As the public health exigencies of the COVID-19 pandemic — the lockdowns, the mask requirements, the social distancing — became more concrete, warning lights began flashing for J. Gary Gwilliam.
What he envisioned was a looming toxic cocktail — literally and figuratively — for anyone with a drinking problem. But his concerns didn’t limit themselves to the highly susceptible. He also saw peril for anyone suddenly plunged into a COVID-sparked overload of stress, isolation, boredom and family responsibilities. In other words, all of us.
“The problem is that all of a sudden you have this ubiquitous, inescapable issue of COVID exacerbating all the normal stresses of our lives,” he said. “Then to add to the problem, you have people staying at home. For anyone with addictive tendencies, it becomes so much easier to reach for a drink. You tell yourself, ‘I’ll just pour one.’ But over the course of the day, one becomes four or five.”
Gwilliam, a founding partner of the 44-year-old Oakland law firm Gwilliam Ivary Chiosso Cavalli & Brewer, should know. Until his then-wife and several lawyer friends staged a wholly unwelcome intervention in 1984, the prosecutor-turned-litigator was used to sequencing his days around drinks. “It was just tied to my everyday life. How could I could I go to a Raiders game and not drink? How go out after work and not drink?”
For lawyers of his era, it was a cultural expectation, almost a subject for braggadocio. “It was a macho profession at the time,” he said. “And part of it was that you had to be tough enough to drink.”
Jobs with high rates of alcoholism
For all its prestige, it was then, and remains, a profession with a dark side: high rates of alcoholism. “There are lots of studies showing that alcoholism is more common in certain professions,” Gwilliam said, citing law enforcement, the military and healthcare. Topping several lists: lawyers. A 2016 study funded by the Hazelden Betty Ford Foundation found that one in three practicing attorneys are problem drinkers, which includes heavy drinking and binging.
“It’s a high-stress job,” he said. “You want that perfect outcome for your client — and yourself. There’s continuous pressure to win” That, too, was substantiated in the study. In it, 28% of practicing attorneys reported struggling with depression; nearly one-fifth (19%) reported experiencing some type of anxiety disorder.
Although Gwilliam knows well the stresses particular to lawyers, he readily acknowledges that “any job or life stress can get you there. The most recent being COVID.”
Pandemic sparked wave of heavy drinking
In anticipating the potential for pandemic-related substance abuse and mental health issues, Gwilliam was spot on. According to several studies, the COVID epidemic led to a secondary epidemic of excessive drinking, most notably among women and mothers. According to a 2020 report in the journal JAMA Network Open. American adults reported drinking 14% more often during the pandemic. The rise in frequency of drinking among women was even more striking, up 17% compared to the previous year.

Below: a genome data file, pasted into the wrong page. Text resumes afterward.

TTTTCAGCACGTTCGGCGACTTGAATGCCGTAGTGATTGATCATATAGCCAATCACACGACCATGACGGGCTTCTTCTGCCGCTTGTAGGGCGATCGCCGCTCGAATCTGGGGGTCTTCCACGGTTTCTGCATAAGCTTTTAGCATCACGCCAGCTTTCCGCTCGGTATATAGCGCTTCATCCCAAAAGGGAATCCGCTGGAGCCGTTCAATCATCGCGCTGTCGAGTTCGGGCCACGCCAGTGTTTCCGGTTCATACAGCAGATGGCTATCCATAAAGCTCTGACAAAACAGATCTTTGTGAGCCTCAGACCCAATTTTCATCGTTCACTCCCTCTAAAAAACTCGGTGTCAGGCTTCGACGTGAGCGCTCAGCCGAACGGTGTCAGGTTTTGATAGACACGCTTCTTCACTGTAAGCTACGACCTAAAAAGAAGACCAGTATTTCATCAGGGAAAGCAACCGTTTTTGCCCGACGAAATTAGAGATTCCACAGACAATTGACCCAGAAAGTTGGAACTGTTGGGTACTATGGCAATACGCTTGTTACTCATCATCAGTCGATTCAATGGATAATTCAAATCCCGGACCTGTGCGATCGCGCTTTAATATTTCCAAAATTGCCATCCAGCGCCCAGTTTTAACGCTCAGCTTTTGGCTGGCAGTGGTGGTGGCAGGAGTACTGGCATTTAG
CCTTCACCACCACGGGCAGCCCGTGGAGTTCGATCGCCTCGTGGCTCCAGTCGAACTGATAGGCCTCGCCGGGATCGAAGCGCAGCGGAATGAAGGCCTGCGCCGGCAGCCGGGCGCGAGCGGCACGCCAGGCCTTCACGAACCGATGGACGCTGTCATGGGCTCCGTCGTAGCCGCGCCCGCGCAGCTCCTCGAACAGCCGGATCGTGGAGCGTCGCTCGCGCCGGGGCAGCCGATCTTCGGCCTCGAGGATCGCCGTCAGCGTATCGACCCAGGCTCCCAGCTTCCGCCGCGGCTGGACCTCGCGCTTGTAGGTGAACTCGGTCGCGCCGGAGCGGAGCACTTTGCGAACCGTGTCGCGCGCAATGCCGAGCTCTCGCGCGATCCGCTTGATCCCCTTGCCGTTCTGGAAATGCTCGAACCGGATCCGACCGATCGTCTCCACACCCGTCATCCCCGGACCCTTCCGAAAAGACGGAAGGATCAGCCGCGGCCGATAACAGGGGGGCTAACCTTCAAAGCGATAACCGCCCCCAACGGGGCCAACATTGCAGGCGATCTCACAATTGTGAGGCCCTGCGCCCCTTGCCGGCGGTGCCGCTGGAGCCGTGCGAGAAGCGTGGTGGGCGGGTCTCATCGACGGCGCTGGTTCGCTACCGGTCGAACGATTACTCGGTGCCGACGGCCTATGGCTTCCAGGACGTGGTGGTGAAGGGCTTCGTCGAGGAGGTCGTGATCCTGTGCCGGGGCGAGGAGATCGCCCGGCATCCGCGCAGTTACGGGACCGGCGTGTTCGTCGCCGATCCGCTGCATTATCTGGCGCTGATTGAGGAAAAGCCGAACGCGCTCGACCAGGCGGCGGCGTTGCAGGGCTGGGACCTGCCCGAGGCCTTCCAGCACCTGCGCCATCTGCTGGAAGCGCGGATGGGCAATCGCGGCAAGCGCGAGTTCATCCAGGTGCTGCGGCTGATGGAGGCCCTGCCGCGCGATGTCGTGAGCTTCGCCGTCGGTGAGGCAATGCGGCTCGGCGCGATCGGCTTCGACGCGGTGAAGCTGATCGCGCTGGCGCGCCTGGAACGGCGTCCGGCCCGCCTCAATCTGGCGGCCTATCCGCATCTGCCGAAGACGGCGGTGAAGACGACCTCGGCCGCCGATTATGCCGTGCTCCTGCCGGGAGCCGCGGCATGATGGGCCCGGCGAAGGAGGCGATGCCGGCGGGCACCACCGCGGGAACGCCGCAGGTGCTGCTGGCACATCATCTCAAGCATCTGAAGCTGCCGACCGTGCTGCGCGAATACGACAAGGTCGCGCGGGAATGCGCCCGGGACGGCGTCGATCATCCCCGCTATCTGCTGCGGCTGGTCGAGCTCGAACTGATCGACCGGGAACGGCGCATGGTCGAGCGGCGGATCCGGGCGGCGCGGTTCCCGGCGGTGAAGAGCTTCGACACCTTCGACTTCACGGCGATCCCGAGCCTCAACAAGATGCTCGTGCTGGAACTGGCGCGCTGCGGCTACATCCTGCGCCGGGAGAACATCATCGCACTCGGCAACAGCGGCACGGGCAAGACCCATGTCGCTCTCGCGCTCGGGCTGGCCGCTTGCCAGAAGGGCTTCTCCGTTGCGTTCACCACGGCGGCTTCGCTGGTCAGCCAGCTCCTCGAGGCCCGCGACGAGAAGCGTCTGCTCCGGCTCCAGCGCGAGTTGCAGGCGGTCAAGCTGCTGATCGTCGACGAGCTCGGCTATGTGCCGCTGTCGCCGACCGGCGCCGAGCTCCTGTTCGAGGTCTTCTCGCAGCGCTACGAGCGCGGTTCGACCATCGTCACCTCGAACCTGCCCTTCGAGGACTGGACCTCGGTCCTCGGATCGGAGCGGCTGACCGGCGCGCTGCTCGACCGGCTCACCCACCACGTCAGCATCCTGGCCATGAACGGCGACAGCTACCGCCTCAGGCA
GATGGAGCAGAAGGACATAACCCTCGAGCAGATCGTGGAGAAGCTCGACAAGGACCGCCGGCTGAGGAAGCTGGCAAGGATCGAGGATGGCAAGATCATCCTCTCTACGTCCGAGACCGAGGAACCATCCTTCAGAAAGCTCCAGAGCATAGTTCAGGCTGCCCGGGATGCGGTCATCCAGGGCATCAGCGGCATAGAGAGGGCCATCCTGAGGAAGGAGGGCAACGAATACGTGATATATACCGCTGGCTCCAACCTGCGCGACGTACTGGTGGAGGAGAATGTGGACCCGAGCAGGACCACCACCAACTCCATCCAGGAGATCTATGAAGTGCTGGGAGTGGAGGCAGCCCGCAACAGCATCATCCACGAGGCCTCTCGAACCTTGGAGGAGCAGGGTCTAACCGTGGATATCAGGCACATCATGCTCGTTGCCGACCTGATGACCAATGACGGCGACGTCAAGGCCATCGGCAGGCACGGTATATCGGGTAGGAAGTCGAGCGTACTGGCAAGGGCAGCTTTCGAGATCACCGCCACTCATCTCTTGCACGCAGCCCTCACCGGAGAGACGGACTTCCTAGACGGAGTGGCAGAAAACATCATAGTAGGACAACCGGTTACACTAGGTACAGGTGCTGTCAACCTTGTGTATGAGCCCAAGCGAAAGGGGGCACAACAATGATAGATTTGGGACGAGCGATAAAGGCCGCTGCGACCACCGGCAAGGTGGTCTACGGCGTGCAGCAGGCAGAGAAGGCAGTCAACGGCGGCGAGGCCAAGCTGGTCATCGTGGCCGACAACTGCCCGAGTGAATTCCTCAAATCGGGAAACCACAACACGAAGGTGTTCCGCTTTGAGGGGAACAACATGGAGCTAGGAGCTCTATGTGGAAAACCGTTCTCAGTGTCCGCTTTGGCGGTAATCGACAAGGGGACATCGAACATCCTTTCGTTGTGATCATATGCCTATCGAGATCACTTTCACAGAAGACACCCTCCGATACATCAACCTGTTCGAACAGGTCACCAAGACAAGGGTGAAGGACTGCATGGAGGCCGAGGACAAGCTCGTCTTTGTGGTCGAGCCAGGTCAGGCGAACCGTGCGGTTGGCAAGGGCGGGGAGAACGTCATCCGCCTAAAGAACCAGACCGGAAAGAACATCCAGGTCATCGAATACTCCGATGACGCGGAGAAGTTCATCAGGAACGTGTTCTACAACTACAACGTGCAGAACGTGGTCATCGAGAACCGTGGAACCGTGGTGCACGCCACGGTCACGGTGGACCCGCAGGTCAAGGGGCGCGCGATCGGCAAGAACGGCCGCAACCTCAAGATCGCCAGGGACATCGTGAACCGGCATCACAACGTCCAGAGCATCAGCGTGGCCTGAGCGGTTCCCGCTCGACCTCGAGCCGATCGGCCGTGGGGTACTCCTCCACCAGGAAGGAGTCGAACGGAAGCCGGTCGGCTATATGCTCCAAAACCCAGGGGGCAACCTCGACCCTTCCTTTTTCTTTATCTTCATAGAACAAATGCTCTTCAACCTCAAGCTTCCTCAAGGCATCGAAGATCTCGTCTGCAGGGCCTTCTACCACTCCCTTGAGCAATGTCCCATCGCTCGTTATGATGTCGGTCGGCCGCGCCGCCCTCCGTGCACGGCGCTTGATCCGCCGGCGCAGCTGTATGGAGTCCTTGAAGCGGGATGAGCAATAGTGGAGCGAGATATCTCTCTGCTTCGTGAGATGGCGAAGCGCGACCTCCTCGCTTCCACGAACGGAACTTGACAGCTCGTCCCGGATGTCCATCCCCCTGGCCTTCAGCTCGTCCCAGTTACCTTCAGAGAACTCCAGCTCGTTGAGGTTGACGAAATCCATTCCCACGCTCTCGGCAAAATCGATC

The epidemic of drinking came with its own shocking death toll. That same year a study by the National Institute on Alcohol Abuse and Alcoholism (NIAAA) found that alcohol-related deaths among 16- to 65-year-olds exceeded the number of deaths from the virus.
If not for that 1984 intervention, Gwilliam knows he could easily have become another alcohol-related morbidity and mortality statistic. “My liver was starting to give out. The signs were there.”
That was 38 years ago. Since then, he has become a tireless evangelist for helping lawyers — and anyone else who would listen — find their way back from alcohol use disorders. “My whole world changed when I quit drinking.” He gives lectures, talks at conferences and consults one-to-one with colleagues. His 2007 book, “Getting a Winning Verdict in My Personal Life: A Trial Lawyer Finds His Soul” (Pavior Publishing), is a candid reckoning of a life rebuilt. “It’s a lawyer’s story, but it’s also a human story.”
He often bases his lectures, seminars and columns around a question he considers both fundamental and rhetorical to any successful recovery: Am I drinking too much?
“ ‘Am I drinking too much?’ is really a rhetorical question,” he said. “A rhetorical question is one that answers itself. If you’re asking yourself the question, the answer is yes.”
His next question is, what are you going to do about it? On the answer, he is unequivocal. “Get help,” whether that means rehab, Alcoholics Anonymous, SMART Recovery or confidential groups geared toward specific professions. “Each of us has to find our own way to stay connected to who we are and deal with our own stresses.”
What keeps him going are the potential ripple effects for the greater good. “I have long considered myself to be a holistic lawyer,” he said. “I know that sounds strange to a lot of people, but I always look at the whole person, not just as a lawyer, or a client. With lawyers, I’m interested in how they can become better human beings. With clients, I want to help them overcome issues of injustice, or injury, or being mistreated in some way.”
And Gwilliam notes, although COVID-19 has downshifted from cataclysmic pandemic to manageable endemic, the stresses that come with work, family, one’s health and life in general will always be with us.
As will the temptation to modulate them with alcohol, or opioids, or fill-in-the-blank. “No matter how busy or active we are, we must find time to take care of ourselves. Otherwise, we will fail in caring for others.”